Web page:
Starting last year, Calvin started to increase its emphasis on the arts, most noticeably by having a tab for the arts on its website. This page highlights art, English, music, theatre, graphic design, film and more. Calvin has also instituted a new scholarship program for incoming first-year students known as the Artist Collaborative. According to the New York Times, this reflects a recent trend in higher education. Elite campuses across the country have been constructing sprawling art museums and buildings dedicated to the arts. These spaces “are intended in part to help schools mend strains with their communities while appealing to students who ‘expect an advanced university to have an art museum.’” While Calvin College certainly cannot compete with the multi-million dollar structures being built at Harvard, Yale, Stanford and the like, there is opportunity to capitalize on this trend.
With the recent news that Calvin will be selling the Ladies Literary Club, a big concern being raised is that Calvin is losing its presence in downtown Grand Rapids. Chimes editor-in-chief, Lauren DeHaan, addressed this and other concerns in her recent editorial. She suggests that Calvin expand on another property it owns downtown, the 106 Gallery. She also suggests that Calvin expand on existing downtown partnerships. I believe that the 106 Gallery presents a great opportunity for Calvin. If Calvin were to expand upon the 106 Gallery, the expansion would further Calvin’s focus on the arts, help Calvin to compete with larger universities and increase its presence downtown.
The 106 Gallery is in a prime location on Division Avenue, one of the main streets in Grand Rapids. Division is also culturally interesting. There is a significant homeless population in the area and many community centers for homeless and low-income individuals, but it is also a place where many new businesses are moving. The 106 Gallery could be a way to serve both of those communities. It would appeal to the population that frequents many of the new businesses on Division and could also capitalize on ArtPrize and the popularity of the arts in Grand Rapids. It could also act as a launchpad to strengthen downtown partnerships and build new partnerships, while serving the homeless and low-income population from the heart of the city. Much of the focus on the arts at Calvin revolves around music, English and dance, and an increased focus on the 106 Gallery would provide a space for art to have a higher profile at Calvin.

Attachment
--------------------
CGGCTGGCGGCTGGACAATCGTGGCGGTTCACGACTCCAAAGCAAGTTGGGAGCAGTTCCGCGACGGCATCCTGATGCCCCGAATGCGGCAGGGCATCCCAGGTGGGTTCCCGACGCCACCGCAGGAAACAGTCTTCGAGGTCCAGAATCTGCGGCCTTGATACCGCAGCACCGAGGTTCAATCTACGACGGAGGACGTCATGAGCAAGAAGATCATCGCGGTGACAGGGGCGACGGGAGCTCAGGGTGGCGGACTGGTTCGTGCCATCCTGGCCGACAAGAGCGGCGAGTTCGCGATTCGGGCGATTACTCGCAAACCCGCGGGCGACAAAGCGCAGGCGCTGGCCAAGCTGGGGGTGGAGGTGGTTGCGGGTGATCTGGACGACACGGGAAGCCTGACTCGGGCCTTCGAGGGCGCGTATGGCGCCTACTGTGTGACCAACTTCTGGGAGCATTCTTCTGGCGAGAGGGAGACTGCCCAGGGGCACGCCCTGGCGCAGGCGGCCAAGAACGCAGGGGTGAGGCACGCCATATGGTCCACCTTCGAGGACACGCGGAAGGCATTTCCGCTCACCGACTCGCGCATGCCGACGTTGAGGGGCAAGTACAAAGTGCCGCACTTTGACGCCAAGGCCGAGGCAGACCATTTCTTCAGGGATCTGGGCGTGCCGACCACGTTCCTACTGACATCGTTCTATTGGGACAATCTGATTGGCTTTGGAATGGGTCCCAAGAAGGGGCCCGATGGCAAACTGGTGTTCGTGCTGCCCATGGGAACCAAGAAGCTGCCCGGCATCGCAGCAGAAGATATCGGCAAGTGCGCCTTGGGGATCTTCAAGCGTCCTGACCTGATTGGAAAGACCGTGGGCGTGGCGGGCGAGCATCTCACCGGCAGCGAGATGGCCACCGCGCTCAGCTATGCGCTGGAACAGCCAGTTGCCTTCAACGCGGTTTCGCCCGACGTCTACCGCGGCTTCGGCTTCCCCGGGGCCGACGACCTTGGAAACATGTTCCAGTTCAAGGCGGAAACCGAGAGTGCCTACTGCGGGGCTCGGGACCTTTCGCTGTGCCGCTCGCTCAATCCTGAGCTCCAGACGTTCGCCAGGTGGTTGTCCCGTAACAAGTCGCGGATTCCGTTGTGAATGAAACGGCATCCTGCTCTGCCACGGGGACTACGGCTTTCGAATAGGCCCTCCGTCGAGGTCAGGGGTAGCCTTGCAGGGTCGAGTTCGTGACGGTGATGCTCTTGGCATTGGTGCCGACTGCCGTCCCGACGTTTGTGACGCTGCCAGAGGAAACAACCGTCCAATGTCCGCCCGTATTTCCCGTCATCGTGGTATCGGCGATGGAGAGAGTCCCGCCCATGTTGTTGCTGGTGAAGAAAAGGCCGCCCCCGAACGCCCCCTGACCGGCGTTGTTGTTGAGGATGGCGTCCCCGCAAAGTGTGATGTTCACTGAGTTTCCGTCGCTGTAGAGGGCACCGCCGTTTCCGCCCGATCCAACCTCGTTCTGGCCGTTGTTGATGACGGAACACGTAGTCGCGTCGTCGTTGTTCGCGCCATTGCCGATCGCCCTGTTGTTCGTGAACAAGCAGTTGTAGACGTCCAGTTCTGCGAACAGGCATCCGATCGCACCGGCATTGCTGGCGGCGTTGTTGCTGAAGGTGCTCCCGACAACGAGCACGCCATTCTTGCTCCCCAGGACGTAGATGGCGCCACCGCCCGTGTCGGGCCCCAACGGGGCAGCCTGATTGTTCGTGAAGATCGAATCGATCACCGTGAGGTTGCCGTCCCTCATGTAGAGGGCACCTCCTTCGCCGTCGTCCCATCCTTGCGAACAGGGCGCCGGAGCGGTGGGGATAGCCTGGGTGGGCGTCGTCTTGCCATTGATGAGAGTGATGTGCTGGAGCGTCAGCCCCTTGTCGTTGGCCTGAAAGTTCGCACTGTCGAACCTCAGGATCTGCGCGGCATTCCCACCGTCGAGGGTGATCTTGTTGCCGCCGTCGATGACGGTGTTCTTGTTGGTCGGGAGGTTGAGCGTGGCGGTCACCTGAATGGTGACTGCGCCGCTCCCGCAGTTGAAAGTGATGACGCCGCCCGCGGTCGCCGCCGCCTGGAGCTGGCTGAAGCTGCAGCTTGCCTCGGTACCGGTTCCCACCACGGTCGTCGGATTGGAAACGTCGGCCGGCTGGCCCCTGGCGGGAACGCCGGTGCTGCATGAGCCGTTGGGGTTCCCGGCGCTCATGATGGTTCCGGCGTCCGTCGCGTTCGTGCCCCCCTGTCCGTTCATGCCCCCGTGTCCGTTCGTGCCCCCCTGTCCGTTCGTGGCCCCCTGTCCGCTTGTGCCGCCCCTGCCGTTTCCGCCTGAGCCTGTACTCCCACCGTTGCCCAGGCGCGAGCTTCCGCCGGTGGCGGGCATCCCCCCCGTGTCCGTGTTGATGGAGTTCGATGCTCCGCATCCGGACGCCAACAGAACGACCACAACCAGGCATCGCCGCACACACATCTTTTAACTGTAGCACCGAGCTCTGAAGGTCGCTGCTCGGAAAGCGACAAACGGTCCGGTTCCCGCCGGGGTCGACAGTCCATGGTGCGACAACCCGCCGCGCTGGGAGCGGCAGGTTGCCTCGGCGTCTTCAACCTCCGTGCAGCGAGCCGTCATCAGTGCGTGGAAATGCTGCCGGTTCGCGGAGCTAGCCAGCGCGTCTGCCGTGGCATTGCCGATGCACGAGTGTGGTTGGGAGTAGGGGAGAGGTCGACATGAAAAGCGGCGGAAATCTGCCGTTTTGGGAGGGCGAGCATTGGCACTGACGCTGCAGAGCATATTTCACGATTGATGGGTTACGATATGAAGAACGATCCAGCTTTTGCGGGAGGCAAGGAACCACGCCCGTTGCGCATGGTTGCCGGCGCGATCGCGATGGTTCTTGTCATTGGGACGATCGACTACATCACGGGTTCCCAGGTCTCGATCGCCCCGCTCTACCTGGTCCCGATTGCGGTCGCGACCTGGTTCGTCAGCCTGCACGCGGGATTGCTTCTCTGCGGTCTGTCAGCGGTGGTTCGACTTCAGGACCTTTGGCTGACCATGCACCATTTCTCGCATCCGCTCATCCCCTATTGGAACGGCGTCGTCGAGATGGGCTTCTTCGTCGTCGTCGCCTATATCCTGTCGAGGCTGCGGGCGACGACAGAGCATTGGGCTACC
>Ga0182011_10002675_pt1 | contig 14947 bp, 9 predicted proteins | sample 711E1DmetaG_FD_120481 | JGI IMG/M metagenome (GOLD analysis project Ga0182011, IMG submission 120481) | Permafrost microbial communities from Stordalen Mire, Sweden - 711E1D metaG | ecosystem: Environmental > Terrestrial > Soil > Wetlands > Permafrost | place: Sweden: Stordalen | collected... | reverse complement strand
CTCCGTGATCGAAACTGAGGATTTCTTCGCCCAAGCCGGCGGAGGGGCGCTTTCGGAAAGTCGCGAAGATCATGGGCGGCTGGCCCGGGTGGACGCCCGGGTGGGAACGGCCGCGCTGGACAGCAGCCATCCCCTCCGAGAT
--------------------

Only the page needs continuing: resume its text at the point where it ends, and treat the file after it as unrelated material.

The Times discusses the University of Chicago’s new art center that serves the university, but it also acts as a bridge between the university and the community. UC’s new art center has two entrances, one leading toward the university and another opening toward poorer neighborhoods that have long been ignored by the university. The university also displays the work of local residents in its new art center. This is the type of thing that would work for the 106 Gallery and would further Calvin’s mission of renewal.